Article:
It’s five years since Adobe launched Premiere Elements.
We took an instant liking to its powerful features, which were taken straight from Premiere Pro and wrapped in a simplified interface for home users. Subsequent versions have geared it increasingly towards casual rather than ambitious users. We suspect that Adobe is determined to win over people who see video editing as complex and laborious. As with previous versions, version 8’s new features focus on tempting these wary video camera owners to take their first steps with editing.
The Organizer application included with the new Photoshop Elements also appears here, and helps users manage their video and photo libraries. It’s a sensible inclusion, but Organizer’s video handling is patchy. AVCHD clips lack thumbnails, and full-screen video playback is accompanied by music, as if it were a slideshow.
Organizer has its uses, though. It analyses videos, splitting them into individual scenes, sorts them into high, medium and low quality and identifies problems such as shaky camerawork. In this latest version, a Smart Fix feature resolves shakes and exposure problems automatically when analysed clips are imported into Premiere Elements.
Smart Mix is another new feature that automates an existing one. It’s designed to stop musical soundtracks drowning out the dialogue in footage. Sadly, it tries too hard and makes the music lurch awkwardly in the gaps between speech. Setting the volume manually to a consistent level is far more effective.
Perhaps the most significant time saver is Smart Trim, which automatically discards the weaker sections of a clip. You can adjust how aggressive it is with a pair sliders for Quality Level and Interest Level. It handily rejected short sections of wobbly camerawork, but other edits were less explicable. You can review and adjust what is kept and discarded, but you can’t tweak edits manually later as you can with SmartFix and SmartMix.
The most ambitious new feature is motion tracking. Here you lay clip art over video clips, and it follows people as they move about the frame. You can also use it to apply effects to a moving area of the frame, although the sharp-edged rectangular border means the results are far from subtle. The tracking accuracy is loose at best. Still, it’s entertaining – we easily added a lightning effect to the head of our animated killer robot.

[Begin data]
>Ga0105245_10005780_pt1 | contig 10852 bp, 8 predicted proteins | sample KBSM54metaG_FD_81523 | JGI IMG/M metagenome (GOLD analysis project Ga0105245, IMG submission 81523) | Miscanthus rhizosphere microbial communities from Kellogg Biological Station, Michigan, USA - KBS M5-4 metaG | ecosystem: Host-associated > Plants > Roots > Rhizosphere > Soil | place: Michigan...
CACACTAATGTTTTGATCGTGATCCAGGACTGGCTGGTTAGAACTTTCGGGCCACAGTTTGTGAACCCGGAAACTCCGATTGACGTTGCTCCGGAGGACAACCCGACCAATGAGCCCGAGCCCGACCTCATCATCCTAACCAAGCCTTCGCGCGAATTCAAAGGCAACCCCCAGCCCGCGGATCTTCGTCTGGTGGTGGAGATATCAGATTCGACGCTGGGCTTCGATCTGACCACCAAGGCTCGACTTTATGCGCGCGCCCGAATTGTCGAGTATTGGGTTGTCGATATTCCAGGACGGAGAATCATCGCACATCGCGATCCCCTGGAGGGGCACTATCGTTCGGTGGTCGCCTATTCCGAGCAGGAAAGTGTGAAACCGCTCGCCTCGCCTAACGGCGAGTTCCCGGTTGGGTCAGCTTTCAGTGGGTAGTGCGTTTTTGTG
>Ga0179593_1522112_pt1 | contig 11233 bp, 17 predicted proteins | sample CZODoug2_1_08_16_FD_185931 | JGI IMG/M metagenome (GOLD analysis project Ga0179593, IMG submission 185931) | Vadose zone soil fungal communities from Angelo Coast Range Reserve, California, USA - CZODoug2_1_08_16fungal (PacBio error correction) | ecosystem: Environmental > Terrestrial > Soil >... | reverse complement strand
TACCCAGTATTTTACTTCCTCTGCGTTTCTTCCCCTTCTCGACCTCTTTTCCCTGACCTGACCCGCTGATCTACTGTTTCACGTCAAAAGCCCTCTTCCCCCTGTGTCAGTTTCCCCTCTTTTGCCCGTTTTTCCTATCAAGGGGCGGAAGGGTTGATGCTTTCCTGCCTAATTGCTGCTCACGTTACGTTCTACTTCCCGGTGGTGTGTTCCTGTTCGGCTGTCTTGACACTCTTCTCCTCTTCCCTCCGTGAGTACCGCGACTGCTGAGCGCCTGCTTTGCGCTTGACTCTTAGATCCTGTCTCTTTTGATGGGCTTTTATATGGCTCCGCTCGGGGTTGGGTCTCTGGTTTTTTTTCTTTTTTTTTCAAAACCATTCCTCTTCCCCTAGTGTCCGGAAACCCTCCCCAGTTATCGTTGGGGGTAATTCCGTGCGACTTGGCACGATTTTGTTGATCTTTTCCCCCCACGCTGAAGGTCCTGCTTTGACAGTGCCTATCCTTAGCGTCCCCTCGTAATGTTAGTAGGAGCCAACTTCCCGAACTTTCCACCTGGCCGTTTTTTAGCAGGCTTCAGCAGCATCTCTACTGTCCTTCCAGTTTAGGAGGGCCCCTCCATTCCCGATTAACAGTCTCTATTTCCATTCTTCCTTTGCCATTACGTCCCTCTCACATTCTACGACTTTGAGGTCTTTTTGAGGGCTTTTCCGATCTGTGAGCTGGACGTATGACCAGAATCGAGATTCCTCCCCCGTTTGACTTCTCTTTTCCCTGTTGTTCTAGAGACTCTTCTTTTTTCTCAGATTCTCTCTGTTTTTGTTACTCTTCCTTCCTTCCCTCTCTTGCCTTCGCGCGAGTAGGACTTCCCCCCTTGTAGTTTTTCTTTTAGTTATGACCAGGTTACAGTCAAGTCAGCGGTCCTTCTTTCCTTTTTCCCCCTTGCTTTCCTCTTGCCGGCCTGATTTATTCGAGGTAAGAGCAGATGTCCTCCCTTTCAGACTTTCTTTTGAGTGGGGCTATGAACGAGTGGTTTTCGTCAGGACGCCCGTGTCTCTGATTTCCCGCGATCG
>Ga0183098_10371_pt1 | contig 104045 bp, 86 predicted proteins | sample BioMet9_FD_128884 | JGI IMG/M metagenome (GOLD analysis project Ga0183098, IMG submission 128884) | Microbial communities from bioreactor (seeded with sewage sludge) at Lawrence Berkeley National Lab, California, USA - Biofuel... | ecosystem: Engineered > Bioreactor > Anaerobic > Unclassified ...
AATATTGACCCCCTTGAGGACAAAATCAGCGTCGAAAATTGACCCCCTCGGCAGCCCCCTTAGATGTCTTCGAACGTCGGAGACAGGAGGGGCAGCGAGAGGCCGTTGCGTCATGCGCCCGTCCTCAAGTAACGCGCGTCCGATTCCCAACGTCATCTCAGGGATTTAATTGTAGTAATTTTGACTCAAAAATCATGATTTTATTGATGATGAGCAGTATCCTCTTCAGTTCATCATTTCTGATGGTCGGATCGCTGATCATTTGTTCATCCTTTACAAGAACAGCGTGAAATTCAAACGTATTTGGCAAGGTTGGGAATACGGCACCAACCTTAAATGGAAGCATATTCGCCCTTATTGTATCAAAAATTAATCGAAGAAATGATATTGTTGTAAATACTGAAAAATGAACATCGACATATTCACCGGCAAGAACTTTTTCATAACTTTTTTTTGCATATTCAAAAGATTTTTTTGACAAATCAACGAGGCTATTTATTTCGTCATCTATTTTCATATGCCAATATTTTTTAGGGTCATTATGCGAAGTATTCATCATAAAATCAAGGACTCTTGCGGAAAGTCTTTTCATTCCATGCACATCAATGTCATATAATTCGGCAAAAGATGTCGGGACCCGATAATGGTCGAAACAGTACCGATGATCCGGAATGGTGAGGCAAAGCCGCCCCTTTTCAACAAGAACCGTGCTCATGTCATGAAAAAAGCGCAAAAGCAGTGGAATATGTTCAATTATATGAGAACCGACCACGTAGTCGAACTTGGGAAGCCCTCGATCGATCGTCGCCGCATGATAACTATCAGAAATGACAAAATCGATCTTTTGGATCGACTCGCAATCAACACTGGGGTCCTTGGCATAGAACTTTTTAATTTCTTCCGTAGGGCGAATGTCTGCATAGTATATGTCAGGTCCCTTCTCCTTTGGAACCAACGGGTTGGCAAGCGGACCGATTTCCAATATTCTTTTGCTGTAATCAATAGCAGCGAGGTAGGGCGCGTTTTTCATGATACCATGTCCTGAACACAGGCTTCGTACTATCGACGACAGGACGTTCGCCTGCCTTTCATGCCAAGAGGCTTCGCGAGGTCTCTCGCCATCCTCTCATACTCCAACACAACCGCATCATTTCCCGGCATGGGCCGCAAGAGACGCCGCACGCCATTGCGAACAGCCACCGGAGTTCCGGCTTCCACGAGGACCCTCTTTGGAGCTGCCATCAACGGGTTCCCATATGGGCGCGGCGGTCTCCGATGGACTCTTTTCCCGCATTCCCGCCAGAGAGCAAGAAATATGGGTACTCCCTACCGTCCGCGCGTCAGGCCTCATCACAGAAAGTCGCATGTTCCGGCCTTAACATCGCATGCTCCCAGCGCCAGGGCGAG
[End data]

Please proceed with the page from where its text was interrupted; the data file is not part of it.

Background rendering is the most important new feature. Video editing is seriously demanding for a PC, especially when editing HD footage with effects. That’s why many packages generate lower-resolution copies of footage for editing, and revert to the originals when exporting the finished movie. After we imported AVCHD footage to Premiere Elements’ timeline, it generated 1,440×1,080 MPEG2 copies, speeding up preview performance. However, they took a long time to generate, and had to be rebuilt from scratch when adding or adjusting effects. Better systems, such as the one in Corel VideoStudio, offer customisable resolutions and apply effects in real time.
Despite this limitation, background rendering is useful when editing demanding formats such as AVCHD. However, AVCHD previews were severely compromised by decoding errors that led to blocky distortions. Exports were fine, as were previews once background rendering had processed the clip, but this was far too slow. Adobe confirmed that this was a known issue, but we’re stunned that it would release the software in such an unworkable state, especially when version 7 had no such problems. Premiere Elements offers a lot for just £57, but it’s becoming increasingly hard to distinguish from its competitors. Adobe’s efforts to convert ambivalent potential users with instant gratification are half-baked and clutter the interface for experienced users. The AVCHD preview problem means it’s no longer the best option for ambitious users, who will be better served by Sony Vegas Movie Studio Platinum.